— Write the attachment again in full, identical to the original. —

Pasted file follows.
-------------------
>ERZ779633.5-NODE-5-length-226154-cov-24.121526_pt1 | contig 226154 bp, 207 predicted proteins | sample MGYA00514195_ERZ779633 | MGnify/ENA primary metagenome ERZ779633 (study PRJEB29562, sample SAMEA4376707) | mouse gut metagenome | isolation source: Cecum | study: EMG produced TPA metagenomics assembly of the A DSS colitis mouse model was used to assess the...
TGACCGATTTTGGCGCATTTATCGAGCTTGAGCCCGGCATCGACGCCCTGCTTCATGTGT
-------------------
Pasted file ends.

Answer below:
>ERZ779633.5-NODE-5-length-226154-cov-24.121526_pt1 | contig 226154 bp, 207 predicted proteins | sample MGYA00514195_ERZ779633 | MGnify/ENA primary metagenome ERZ779633 (study PRJEB29562, sample SAMEA4376707) | mouse gut metagenome | isolation source: Cecum | study: EMG produced TPA metagenomics assembly of the A DSS colitis mouse model was used to assess the...
TGACCGATTTTGGCGCATTTATCGAGCTTGAGCCCGGCATCGACGCCCTGCTTCATGTGT